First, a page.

Horse racing enthusiasts are often said to be “playing the ponies.” This is actually a common misnomer, the result of a misspelling. The original phrase was “paying with peonies” and dates back to the days of the Great Depression, when unpaid gambling debts resulted in a funeral for the bettor, complete with a wreath of flowers.


Rugby balls were originally made of pigs’ bladders, and had to be inflated by human breath, which led to…Jesus, never mind. I can’t, because this is actully 100% true, and you can Google the rest.









Things You Might Not Know

Crazy couple of weekends, eh?  Crazy.  But good.  In the midst of all the running around, doing radio, writing stuff, and enjoying the bachelor parties of various friends, some things were pointed out to me that I thought I’d share with you.

1. My Eight-year-old captured two special Pokemon.

Also, one of them has evolved. I don’t know what that means, exactly, but since his Nintendo DS hasn’t been shut off for more than an hour over the last two weeks, I guess that’s something.  Of course, by the time this blog is published, he’ll have a whole stable of the little beasties.

I think it goes something like this, but hell, I'm a 43-year-old man.  What do I know about your goddam gigapets?!

I think it goes something like this, but hell, I’m a 43-year-old man. What do I know about your goddam gigapets?!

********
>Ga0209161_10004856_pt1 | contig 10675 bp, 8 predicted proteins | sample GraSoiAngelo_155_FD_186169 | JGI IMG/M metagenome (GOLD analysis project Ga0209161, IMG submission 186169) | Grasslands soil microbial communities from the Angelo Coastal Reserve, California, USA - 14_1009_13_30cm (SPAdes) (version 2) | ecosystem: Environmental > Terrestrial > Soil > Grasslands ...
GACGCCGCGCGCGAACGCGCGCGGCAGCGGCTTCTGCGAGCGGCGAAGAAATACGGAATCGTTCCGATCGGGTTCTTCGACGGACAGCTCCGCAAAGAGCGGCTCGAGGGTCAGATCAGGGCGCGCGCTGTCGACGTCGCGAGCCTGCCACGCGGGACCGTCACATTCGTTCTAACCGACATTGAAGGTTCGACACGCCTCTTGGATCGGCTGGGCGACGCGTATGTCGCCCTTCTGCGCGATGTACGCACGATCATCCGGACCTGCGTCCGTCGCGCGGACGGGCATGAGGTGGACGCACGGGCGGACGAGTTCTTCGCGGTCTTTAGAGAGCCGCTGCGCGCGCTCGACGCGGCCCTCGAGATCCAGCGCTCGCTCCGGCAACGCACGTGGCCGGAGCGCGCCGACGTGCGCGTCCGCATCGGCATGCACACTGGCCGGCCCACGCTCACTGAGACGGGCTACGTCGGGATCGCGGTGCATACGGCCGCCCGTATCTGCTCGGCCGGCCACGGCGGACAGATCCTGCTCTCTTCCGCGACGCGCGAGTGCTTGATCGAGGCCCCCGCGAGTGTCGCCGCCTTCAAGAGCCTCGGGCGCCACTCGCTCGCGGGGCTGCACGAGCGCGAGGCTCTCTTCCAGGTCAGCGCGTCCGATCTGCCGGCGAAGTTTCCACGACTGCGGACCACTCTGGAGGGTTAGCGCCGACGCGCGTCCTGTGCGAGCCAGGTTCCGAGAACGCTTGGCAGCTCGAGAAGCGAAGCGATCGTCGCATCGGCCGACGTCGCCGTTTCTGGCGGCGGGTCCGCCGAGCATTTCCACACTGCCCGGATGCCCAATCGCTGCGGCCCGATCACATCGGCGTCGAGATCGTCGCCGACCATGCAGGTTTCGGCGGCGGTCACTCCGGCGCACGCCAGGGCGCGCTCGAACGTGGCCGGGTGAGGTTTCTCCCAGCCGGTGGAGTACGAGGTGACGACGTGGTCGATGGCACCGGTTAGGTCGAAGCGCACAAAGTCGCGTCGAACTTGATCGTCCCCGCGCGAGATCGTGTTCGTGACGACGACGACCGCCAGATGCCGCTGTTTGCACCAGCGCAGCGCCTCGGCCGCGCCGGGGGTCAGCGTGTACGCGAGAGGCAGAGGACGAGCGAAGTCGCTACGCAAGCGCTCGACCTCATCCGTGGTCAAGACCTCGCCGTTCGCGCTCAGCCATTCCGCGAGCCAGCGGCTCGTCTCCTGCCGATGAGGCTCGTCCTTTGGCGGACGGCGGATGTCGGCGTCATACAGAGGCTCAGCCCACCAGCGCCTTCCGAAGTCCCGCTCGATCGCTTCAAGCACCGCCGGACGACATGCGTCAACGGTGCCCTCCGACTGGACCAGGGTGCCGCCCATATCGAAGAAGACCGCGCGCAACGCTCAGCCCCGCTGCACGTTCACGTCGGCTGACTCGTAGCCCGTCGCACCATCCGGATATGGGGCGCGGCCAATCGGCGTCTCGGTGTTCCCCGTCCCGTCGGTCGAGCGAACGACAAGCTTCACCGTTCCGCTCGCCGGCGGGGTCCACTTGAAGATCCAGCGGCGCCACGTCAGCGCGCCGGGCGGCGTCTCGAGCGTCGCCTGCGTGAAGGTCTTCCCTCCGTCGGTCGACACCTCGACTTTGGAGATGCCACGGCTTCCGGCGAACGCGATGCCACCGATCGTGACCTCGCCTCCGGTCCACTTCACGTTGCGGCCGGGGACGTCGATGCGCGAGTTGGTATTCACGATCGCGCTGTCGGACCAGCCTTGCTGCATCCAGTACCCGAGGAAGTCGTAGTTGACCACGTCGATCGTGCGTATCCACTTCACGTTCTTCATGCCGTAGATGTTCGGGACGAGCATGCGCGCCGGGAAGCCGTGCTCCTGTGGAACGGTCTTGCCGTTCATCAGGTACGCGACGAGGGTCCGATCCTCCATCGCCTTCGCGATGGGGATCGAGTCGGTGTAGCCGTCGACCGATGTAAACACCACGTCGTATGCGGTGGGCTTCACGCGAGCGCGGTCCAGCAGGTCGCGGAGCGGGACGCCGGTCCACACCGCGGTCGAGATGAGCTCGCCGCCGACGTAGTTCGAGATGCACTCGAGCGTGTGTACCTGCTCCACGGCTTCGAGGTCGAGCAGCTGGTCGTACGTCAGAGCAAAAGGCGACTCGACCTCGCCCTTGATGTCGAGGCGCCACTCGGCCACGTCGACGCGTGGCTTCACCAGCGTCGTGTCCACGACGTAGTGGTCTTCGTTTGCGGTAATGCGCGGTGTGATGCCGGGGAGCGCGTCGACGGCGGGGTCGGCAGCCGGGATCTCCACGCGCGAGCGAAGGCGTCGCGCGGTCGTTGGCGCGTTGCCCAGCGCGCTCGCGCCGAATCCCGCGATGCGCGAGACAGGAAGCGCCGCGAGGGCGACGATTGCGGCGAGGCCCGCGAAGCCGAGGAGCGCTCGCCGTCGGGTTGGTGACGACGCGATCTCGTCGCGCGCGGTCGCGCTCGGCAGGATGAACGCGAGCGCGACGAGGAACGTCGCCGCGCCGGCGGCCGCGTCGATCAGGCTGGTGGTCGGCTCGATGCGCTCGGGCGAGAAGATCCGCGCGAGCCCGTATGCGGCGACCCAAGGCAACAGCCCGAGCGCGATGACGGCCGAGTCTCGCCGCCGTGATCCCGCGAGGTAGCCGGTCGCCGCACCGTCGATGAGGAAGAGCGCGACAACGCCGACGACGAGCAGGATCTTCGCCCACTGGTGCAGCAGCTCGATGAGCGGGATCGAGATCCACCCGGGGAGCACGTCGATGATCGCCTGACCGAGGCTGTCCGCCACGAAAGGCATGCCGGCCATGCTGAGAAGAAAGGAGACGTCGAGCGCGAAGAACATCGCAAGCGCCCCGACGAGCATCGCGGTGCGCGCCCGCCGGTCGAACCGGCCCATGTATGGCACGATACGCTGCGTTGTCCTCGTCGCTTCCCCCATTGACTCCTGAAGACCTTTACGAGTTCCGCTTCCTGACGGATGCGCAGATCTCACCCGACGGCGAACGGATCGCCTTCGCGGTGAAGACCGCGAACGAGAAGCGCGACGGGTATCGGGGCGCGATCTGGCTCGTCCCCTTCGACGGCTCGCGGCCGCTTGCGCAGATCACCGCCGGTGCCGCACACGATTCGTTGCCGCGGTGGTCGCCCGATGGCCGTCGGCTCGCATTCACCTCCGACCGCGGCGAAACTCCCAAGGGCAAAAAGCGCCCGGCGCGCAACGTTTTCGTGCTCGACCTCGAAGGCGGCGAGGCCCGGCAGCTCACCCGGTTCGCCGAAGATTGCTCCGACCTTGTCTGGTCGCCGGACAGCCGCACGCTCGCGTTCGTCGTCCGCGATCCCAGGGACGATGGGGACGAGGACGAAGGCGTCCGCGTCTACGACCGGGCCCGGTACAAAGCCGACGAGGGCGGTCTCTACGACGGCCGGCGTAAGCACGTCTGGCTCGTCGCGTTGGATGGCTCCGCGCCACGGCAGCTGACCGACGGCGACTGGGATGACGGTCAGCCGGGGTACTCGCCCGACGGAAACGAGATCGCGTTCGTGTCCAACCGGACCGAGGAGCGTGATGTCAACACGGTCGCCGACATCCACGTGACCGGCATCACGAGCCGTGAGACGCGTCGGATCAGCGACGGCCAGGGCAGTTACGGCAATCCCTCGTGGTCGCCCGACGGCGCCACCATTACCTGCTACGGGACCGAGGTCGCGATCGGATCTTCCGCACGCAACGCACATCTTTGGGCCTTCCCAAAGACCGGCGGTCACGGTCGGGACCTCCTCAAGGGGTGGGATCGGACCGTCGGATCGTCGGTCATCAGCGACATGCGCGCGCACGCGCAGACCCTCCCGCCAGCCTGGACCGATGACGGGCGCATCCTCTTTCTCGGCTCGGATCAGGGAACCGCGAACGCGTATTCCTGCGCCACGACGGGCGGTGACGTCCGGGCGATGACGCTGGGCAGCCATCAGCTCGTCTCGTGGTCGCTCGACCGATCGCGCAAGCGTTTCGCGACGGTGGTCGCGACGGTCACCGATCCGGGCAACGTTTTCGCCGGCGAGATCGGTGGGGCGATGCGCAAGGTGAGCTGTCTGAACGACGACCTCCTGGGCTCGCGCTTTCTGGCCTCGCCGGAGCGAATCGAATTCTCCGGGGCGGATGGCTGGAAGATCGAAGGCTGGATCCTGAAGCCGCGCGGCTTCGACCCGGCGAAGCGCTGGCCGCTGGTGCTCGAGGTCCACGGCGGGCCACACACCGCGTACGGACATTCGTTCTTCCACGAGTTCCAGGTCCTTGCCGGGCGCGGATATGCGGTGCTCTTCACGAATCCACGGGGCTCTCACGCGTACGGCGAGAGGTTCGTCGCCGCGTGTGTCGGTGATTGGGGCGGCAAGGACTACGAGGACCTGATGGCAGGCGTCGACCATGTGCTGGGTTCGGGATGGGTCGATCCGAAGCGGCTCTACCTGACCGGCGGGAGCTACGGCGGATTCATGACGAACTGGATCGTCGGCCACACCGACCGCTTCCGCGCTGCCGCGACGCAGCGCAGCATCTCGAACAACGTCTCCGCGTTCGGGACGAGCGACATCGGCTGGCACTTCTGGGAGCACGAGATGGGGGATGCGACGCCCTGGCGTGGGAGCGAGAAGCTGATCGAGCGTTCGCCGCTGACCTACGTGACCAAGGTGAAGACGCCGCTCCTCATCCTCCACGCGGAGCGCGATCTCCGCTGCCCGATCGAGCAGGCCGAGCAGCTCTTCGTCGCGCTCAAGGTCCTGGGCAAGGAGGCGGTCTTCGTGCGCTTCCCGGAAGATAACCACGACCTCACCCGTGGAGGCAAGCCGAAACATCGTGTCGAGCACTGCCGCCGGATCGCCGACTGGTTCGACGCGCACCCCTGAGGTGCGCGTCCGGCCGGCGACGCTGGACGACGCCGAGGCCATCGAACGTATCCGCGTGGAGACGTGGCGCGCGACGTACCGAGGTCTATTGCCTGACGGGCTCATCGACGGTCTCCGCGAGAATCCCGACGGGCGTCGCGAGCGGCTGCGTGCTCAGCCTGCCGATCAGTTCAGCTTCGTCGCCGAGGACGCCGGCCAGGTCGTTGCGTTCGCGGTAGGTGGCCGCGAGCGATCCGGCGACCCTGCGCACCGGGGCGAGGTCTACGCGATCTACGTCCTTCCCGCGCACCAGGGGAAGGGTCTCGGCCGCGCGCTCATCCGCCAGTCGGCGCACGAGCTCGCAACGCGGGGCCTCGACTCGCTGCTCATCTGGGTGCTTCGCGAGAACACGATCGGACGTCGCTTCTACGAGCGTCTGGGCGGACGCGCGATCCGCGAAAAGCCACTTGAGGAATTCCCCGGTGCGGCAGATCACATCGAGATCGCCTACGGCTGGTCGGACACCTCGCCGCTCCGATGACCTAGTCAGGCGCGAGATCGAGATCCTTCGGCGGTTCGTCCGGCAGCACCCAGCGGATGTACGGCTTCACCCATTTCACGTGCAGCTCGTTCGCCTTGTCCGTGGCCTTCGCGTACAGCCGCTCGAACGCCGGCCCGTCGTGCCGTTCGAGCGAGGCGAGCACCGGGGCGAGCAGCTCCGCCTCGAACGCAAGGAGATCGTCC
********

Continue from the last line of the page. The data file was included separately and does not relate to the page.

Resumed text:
2.  “The devil to pay” has nothing to do with Satan.

I remember reading about this sometime during college, I think.  Apparently, in old seafaring terminology, the “devil” was the seam of the keel (the bottom ridge of the boat.)  To “pay” meant to cover in pitch or tar, some sort of sealant.  Hence, to “pay the devil” meant covering the keel in pitch.  Likewise, the expression “between the devil and the deep blue sea” was a reference to being “keelhauled.”  That was a nasty bit of punishment/torture wherein they tied a rope around your ankles, ran the rope under the ship from one rail to the other, knocked you overboard and literally hauled your ass under the boat, over the keel, and to the other side.  Sometimes guys lived.  Mostly they drowned.  While the whole thing was going on, the victim was said to be between the devil and the deep blue sea.  See?  Sailing is fun!